How to Answer the 10 Most Common Interview Questions
January and February are the most popular hiring months. Therefore you need to know how to answer the most common interview questions. Many companies aim for new goals and need fresh talent to achieve them.
Interviews can create a high-stress and an anxiety-induced setting, but a little practice goes a long way. Whilst we can’t guarantee what your employer will ask, put yourself ahead of the competition by preparing your answers in advance.
Below is our guide to the top 10 most common interview questions and the techniques you should use to answer them.
1. Tell me about yourself.
Of course, the classic start to an interview, with an open-ended question. To combat this, aim to tell a story about a relevant experience that led you to the profession or your educational background.
Mention your training and passion for the industry, allowing the employer to get a good first glance into how you fit the role.
2. What are your weaknesses?
Not only is this the most dreaded question, but it’s one of the most popular questions interviewers ask.
Normally used to determine self-awareness, so aim to choose a flaw that will not hinder or prevent you from your success in the role. Include a real example of how you’ve worked to improve or combat an issue. Your employer wants to see you working hard to overcome these weaknesses instead of them holding you back.
Examples could be that you have difficulty delegating, are detail-oriented, lack experience (entry-level), struggle to present, and multitask too much. All these allow you to expand and explain your plan to improve this weakness.
3. What is your greatest strength?
A question that’s almost always asked to determine your confidence and qualifications for the role. Don’t be too modest and ensure you sell yourself by truly believing you’re the best candidate for the job.
When answering make sure you tell a story and draw from personal experiences to show off your attributes.
4. Have you applied to other roles?
Employers use this question to discover your genuine interest in the role. They may want to know how far you are in the hiring process with other companies, meaning honesty is the best policy.
Avoid going too far into detail about other applications but do mention, if you have applied to other vacancies, that this role is the one you’re most excited about.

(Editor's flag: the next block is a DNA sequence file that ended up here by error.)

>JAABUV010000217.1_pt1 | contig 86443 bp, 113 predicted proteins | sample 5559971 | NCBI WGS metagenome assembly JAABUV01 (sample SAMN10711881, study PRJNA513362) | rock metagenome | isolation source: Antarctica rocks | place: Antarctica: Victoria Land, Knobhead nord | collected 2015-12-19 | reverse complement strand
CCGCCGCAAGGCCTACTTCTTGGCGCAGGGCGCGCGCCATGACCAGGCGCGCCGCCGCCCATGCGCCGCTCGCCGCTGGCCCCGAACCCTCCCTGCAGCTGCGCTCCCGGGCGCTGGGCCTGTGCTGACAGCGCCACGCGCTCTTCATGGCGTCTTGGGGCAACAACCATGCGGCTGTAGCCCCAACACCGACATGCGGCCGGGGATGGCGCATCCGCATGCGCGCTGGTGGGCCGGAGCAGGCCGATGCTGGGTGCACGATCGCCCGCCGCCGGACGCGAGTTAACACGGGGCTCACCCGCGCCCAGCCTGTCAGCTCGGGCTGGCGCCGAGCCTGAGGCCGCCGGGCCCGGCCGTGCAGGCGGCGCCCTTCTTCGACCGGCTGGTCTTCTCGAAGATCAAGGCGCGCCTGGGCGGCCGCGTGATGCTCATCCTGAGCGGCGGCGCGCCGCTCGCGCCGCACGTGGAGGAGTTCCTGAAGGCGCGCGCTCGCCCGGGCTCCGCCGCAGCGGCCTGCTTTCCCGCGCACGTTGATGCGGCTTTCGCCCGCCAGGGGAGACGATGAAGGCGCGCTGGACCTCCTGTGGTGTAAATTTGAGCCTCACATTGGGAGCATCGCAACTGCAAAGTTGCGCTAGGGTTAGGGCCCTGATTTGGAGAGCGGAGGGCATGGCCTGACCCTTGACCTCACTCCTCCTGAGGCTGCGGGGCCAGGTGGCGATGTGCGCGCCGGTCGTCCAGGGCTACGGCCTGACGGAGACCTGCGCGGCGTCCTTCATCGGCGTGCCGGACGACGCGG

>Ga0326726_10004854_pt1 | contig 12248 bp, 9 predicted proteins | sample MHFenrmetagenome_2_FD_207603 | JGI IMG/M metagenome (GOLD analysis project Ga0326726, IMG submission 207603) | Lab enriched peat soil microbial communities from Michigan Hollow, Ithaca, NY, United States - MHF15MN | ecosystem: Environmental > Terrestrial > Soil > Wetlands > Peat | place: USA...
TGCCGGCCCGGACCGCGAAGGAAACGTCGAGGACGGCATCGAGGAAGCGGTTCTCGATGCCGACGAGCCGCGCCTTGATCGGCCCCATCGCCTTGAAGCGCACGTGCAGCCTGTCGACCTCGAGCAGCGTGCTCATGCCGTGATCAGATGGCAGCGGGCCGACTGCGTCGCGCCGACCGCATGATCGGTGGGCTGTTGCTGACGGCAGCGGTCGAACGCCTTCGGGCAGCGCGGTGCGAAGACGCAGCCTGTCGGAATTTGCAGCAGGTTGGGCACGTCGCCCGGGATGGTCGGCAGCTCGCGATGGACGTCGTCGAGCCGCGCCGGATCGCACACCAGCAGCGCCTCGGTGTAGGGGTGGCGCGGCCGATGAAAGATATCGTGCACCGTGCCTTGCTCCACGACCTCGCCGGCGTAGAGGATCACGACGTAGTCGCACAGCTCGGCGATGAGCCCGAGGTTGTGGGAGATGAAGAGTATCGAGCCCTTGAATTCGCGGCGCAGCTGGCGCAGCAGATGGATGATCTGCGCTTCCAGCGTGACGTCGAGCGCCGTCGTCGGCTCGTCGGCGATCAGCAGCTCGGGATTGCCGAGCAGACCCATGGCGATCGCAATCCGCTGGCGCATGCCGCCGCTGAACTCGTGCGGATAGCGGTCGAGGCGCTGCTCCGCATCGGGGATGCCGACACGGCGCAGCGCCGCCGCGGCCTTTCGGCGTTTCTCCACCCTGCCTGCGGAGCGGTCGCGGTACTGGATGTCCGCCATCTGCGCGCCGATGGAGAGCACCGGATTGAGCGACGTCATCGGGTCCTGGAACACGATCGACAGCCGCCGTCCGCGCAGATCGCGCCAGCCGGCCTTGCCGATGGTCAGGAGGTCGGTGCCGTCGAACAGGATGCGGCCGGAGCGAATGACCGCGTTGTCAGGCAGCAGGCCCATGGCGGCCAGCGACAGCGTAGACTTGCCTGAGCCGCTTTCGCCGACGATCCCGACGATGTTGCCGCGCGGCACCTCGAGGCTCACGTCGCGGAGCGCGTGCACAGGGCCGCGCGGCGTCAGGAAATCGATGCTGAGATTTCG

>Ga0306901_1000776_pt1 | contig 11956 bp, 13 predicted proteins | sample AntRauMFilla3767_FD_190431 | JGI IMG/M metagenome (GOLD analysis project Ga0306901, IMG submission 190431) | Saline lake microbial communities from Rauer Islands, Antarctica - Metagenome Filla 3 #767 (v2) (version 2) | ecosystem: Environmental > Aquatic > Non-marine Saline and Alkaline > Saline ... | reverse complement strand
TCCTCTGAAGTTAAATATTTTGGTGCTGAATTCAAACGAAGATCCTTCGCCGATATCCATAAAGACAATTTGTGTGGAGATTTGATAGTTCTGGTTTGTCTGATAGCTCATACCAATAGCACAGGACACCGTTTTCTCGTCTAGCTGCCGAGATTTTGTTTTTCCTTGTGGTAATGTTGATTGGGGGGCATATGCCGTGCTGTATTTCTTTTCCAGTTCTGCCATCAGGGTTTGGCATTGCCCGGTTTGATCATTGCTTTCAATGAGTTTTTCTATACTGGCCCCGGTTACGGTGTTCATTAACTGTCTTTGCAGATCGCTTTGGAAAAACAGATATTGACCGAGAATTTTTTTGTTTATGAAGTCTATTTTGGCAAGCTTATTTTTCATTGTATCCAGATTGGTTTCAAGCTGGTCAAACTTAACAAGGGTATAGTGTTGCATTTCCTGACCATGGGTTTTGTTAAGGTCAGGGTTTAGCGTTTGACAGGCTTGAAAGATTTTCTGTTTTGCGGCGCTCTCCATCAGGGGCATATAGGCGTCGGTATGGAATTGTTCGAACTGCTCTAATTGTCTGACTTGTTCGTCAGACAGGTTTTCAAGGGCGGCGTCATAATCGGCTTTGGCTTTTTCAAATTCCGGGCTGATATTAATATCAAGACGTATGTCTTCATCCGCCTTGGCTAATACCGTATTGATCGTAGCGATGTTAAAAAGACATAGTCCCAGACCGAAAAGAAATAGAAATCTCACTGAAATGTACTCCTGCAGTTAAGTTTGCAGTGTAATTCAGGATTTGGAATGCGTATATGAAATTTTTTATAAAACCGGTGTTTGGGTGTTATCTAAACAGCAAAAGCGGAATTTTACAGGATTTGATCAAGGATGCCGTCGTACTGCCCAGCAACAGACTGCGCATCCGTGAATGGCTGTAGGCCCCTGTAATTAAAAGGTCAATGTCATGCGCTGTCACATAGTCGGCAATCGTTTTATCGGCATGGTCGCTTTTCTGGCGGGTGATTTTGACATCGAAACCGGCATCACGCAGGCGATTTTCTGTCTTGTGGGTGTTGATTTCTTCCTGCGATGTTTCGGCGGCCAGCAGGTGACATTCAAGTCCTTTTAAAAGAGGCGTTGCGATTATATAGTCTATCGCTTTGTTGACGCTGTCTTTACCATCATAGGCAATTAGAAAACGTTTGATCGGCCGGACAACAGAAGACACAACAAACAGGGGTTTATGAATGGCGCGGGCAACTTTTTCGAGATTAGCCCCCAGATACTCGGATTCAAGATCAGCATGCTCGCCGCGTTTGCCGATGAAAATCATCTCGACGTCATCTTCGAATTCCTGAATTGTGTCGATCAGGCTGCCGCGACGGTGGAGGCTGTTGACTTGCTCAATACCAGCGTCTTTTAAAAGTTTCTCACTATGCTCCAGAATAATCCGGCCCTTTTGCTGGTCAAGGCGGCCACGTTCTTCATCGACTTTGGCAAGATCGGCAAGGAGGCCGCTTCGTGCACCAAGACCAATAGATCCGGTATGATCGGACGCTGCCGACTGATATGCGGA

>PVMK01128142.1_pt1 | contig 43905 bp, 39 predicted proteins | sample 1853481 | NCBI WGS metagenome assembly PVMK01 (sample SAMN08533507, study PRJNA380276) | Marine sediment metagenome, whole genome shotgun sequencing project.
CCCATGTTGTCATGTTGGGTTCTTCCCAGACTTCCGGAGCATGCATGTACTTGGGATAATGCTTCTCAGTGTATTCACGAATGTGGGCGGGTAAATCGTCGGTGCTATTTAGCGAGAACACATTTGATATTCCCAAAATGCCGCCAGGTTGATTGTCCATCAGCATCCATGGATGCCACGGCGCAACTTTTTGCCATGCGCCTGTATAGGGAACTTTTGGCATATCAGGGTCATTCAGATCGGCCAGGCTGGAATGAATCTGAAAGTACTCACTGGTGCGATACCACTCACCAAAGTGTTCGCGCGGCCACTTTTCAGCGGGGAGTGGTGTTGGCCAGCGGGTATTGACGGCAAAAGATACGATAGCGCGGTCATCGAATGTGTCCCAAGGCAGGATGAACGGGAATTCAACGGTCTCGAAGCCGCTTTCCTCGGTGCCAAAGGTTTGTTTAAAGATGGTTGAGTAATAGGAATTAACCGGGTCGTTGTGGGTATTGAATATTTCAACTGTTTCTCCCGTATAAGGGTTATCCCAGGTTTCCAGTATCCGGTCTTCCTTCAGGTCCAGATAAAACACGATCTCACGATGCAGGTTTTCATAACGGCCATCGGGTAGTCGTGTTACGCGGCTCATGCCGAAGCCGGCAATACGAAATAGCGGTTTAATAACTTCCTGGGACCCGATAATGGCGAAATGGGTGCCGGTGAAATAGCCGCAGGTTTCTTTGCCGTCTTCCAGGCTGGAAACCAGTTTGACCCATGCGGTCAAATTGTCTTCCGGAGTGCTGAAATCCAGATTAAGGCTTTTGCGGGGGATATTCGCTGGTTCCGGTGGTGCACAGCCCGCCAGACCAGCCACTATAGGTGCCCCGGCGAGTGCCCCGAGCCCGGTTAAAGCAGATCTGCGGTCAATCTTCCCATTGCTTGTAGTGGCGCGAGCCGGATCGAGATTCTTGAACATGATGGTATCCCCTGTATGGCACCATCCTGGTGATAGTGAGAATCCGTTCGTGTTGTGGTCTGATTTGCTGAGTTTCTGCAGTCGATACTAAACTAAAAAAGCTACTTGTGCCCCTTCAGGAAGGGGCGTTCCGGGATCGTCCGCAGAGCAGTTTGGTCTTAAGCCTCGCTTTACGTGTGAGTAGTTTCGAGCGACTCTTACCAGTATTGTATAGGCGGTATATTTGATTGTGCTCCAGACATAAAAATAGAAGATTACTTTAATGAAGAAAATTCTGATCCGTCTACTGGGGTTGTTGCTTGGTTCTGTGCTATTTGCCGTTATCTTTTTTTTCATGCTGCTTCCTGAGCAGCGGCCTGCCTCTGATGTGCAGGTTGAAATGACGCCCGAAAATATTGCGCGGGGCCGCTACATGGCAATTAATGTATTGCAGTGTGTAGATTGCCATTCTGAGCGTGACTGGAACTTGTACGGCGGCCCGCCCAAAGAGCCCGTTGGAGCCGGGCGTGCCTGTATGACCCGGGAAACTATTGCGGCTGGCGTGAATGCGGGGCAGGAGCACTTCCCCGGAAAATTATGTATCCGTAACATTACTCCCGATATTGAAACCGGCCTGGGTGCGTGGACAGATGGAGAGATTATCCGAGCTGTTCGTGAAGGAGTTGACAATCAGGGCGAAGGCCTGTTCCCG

5. What are your salary expectations?
Before you apply, you should research the expected salary for your ideal position. Employers only use this question to ensure you fit their expectations and budget for the role. Yet an open-ended question like this can put you on the spot.
The key is to ensure you aren’t too specific and to allow room for negotiation. Make sure to aim higher than you would like, as it’s easier to negotiate down but don’t bring this up without a prompt from the interviewer. Asking a question like this too early can harm your chances with the company.
To work out your salary benchmark you can use our free FMCG salary guide now!
6. Where do you see yourself in 5 years?
This BIG question gives you the ability to explain your career goals in more detail. They want to find out if your five-year plan fits alongside theirs but also if you plan to commit to the company. So, when they ask this, they are saying, ‘What are your career goals in this position?’
Keeping your answer vague is the best choice, yes vague…! This is the ONLY question you want to prepare with a bland response. Talk about how you want to develop yourself as a professional and how you can see the role helping you achieve that. It should NOT include any hints towards leaving, owning a business, or simply stating ‘I don’t know’.
7. Why are you the best person for the job?
With this question, prepare to explain and advocate for yourself that you’re the ideal candidate.
A confident, concise response describing your experience and what you have to offer is key. Although, be sure your answer stays in line with the company’s values. Cater this reply to each separate role so you can show you are the perfect applicant every time.
8. Why are you leaving your current role?
This is a hard one to answer, with employers wanting to know if you left your previous job for genuine reasons.
Keep it positive, even if your departure was under difficult circumstances. For this, a direct response is best but ensure to imply your plans and give insight into what you’re looking to get out of your next role.
9. How do you handle stress and pressure in the workplace?
Be careful and avoid claiming you never feel pressure or experience stress. Instead, the best way to tackle this question is by acknowledging previous stressful situations and explaining how you dealt with them.
Examples of how you coped in high-pressure settings are more beneficial to employers than the short ‘I don’t get stressed’ response.
10. Can you explain this gap in your employment history?
Everyone has stages in their lives where their plans change, or they decide on a different path.
Avoid over-sharing and offer explanations to any queries your employer may have. Be sure to highlight any new skills you gained from your time away from the workplace.
Whilst we can’t guarantee these questions will appear in your interview. Our next advice would be to talk to an industry specific consultant, as they will be aware of typical questions that may arise.
We wish you the most success in your interview and if you’re still looking for that dream role.
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